SPACING POLL: What do you think of pedestrian countdown signals?

It’s been a over a year since the City of Toronto began converting its pedestrain signals to LED countdown signals. The editors at Spacing have heard a variety of opinions on the topic from our writers and friends, so we’re putting it to our readers.

As well as your experience as pedestrians, we’re interested in hearing your comments about whether the pedestrian countdown signals have ever had an effect on you as cyclists and drivers, for better or for worse. Do you look at them? Do they affect your behaviour?


  1. I think they’re great. As a pedestrian it lets me know whether I should even bother crossing or just wait, especially on longer crossings (Queen & Spadina for example). And as a driver I find I don’t gun it whenever I see a stale green with the hand flashing.

  2. For the most part, I think they’re great as well.

    As a pedestrian, I know if it is the beginning of a “flashing hand” sequence, so I know that I cave time to dash across.

    As a cyclist, I like it as I know if a yellow light is coming, and the time lets me know approaching the intersection if I should speed up and make it, or slow down to stop.

    As a motorist (though I don’t drive much, especially downtown), I see them as a tempation to speed up approaching intersections to make the light, and I see others actually doing so.

  3. They provide maximum information to the public, which is usually best.

    They remind me of Tube announcements in London, where they tell riders exactly what is going on. Last week, during those steady British rains, a friend said the driver announced the train will be stopping at the next station as “the water is coming in the tunnel as I drive through.”

  4. Not sure about the “I feel a bit rushed” option. I find that I feel less rushed. The blinking hand could turn solid at any instant, whereas a countdown that’s at seven seconds means that I have plenty of time to finish ambling across.

    One might feel rushed if the light cycle were too short, but that’s not the fault of the countdown.

  5. I like them – although I do wonder if they are compatible with transit signal priority, as people might notice a 10,9,8,17,16,15… as a bus or streetcar extends a signal length to pass through.

  6. These are pretty standard in auto-friendly California. I was happy to have them on my walking route to work i nthe mornings when I wasn’t always at my most alert. I dont know why these signals took so long to make it to the GWN, but they seem like common sense. Let’s hope they all move in that direction.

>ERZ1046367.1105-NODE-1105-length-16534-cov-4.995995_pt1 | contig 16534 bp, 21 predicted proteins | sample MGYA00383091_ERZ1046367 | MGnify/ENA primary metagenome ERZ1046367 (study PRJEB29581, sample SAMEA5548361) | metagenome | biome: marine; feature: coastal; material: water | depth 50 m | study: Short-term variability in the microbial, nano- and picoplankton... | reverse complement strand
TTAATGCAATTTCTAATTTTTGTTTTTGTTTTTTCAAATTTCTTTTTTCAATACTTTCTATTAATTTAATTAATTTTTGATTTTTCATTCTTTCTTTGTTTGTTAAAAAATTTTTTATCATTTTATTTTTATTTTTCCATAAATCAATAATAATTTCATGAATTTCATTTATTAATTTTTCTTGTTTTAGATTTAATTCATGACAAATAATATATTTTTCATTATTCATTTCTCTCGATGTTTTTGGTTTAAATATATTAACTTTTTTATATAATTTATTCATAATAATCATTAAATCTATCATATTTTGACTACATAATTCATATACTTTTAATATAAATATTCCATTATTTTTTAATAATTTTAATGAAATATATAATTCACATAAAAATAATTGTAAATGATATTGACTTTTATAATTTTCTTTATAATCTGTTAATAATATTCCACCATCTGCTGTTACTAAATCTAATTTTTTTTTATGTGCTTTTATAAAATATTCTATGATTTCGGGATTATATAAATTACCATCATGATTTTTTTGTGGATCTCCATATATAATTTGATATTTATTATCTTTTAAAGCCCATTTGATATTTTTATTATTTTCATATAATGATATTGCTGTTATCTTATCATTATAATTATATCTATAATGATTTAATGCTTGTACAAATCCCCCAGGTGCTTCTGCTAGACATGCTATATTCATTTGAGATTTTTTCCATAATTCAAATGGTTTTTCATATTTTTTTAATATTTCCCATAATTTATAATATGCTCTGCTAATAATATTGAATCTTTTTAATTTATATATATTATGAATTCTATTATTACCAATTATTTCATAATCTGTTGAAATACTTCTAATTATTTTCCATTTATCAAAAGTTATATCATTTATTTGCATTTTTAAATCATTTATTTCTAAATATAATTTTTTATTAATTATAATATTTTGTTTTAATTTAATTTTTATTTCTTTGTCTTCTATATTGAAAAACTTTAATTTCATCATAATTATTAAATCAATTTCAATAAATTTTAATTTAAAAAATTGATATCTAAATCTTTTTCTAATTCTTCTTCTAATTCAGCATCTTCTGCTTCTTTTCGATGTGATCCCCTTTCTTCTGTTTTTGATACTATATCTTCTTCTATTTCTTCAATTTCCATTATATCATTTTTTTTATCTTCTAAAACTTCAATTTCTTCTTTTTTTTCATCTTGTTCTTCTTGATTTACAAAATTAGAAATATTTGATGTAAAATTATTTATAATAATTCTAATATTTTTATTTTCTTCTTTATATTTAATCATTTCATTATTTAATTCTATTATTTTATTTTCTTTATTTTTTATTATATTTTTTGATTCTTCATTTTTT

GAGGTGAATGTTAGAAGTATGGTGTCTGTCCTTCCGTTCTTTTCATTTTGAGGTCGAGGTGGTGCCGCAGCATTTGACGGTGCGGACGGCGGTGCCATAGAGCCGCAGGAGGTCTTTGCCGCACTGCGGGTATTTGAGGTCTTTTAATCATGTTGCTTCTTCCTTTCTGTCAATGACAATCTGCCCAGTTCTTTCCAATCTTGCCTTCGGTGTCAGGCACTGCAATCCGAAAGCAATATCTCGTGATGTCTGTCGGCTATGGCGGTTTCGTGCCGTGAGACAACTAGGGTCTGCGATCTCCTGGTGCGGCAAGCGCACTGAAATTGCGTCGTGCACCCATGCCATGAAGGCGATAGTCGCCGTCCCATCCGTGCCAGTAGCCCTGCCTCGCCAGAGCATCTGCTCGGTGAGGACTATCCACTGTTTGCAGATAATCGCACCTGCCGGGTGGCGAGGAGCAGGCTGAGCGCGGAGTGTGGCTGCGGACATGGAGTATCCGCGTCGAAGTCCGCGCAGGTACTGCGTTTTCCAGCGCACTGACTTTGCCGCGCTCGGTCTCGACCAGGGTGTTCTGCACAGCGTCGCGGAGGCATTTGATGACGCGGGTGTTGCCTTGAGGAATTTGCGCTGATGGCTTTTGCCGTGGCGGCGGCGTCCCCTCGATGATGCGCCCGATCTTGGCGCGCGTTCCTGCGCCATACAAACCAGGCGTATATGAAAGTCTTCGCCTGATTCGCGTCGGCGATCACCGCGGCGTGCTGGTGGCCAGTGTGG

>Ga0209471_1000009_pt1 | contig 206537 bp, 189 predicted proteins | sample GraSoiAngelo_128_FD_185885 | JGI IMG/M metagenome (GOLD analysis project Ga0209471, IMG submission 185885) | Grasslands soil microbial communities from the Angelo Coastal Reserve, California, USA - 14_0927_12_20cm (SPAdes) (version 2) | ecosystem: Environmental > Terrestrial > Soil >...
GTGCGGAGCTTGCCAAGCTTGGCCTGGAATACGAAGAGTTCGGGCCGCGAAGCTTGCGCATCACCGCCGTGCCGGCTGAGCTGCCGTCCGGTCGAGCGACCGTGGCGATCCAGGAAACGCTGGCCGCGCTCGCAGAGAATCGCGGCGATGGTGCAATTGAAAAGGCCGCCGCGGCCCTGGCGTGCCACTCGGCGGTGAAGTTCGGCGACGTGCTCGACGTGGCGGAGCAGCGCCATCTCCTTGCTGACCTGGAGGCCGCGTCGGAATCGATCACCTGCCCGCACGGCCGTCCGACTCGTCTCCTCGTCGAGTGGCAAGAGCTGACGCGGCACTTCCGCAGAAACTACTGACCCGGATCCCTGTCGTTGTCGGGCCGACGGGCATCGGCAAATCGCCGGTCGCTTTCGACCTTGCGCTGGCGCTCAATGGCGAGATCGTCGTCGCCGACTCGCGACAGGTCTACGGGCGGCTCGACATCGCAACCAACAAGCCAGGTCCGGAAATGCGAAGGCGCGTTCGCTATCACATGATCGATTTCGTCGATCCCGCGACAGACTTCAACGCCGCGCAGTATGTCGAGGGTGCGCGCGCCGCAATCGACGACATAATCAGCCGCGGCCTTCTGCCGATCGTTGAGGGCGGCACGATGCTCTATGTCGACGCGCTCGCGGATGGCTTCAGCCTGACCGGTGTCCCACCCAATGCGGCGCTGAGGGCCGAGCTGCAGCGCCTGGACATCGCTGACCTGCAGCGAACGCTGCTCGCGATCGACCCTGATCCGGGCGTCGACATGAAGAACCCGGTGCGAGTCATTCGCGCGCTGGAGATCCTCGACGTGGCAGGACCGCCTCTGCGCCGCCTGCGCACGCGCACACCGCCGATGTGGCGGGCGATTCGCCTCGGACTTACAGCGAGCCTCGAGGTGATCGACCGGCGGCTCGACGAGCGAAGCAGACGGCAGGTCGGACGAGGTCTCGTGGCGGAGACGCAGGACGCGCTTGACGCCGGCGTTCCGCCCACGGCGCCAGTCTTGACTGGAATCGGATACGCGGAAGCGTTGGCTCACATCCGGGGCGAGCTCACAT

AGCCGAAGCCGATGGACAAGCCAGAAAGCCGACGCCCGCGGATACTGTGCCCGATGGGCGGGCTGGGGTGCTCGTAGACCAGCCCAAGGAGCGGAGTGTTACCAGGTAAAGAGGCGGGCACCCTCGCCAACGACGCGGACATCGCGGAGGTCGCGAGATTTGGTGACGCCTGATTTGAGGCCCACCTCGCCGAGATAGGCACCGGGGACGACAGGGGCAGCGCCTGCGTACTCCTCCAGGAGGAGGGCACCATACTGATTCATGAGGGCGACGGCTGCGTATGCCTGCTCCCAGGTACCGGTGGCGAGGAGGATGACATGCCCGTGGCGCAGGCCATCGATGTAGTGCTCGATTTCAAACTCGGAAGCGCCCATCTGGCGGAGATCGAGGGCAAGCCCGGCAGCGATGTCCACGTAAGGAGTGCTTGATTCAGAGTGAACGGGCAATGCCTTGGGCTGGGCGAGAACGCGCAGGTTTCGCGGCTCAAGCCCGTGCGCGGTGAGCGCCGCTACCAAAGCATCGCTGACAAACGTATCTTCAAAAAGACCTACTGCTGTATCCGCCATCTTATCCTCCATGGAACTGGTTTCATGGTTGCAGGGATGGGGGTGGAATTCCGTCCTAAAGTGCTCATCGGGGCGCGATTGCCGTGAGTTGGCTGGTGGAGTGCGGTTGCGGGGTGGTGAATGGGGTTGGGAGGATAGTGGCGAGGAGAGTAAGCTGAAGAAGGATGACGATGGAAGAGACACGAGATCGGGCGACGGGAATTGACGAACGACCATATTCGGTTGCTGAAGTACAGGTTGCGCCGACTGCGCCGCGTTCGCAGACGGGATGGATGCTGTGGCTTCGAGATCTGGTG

7. Ah maybe…I keep thinking “Greater W….N…” as in GTA.

    Maybe the Greater White North, even. Michigan and the Dakotas, all in.

  8. When cycling, I like the ability to have more information available when deciding to coast or sprint to the next light.

  9. I find them useful on my bicycle for judging whether to speed up to make it through the green or to coast to a likely red.

  10. I’d like to hear from the 2 people who voted “I don’t like them”. I’ve not met anyone who didn’t.

  11. I find I don’t generally use them as a pedestrian, but I walk pretty quickly and I can usually get across most typical downtown intersections as long as the light hasn’t changed to yellow yet.

    As a driver, I don’t really use them to “gun it” but I do find them quite distracting.

    I’d never thought of using them as a cyclist since I do most of my cycling in the east end where they haven’t been introduced yet, but that would be a definite advantage.

  12. I like them a lot. It lets me know how long the walk signal’s been on, which used to be pure guesswork.

    My boyfriend thinks they’re silly, but the only reason he came up with is because he’s not a senior, or a parent laden with slow toddlers, or a person who cares if cars are honking at him to finish crossing. But for the rest of us …

  13. I like ’em, but for a while one of the ones on Bay St was pure evil; it did 9 … 8 then jumped to 2 … 1.

  14. I love them, as much as one can love public infrastructure.

  15. To Mark Dowling:
    They are currently in use with the ‘extended green’ system for buses and streetcars (which should be greatly expanded). When the countdown reaches zero, the solid hand comes up just like normal. It can be a bit confusing to see the hand up and the traffic light still green, but people who pass through those intersections a lot can quickly tell what is going on.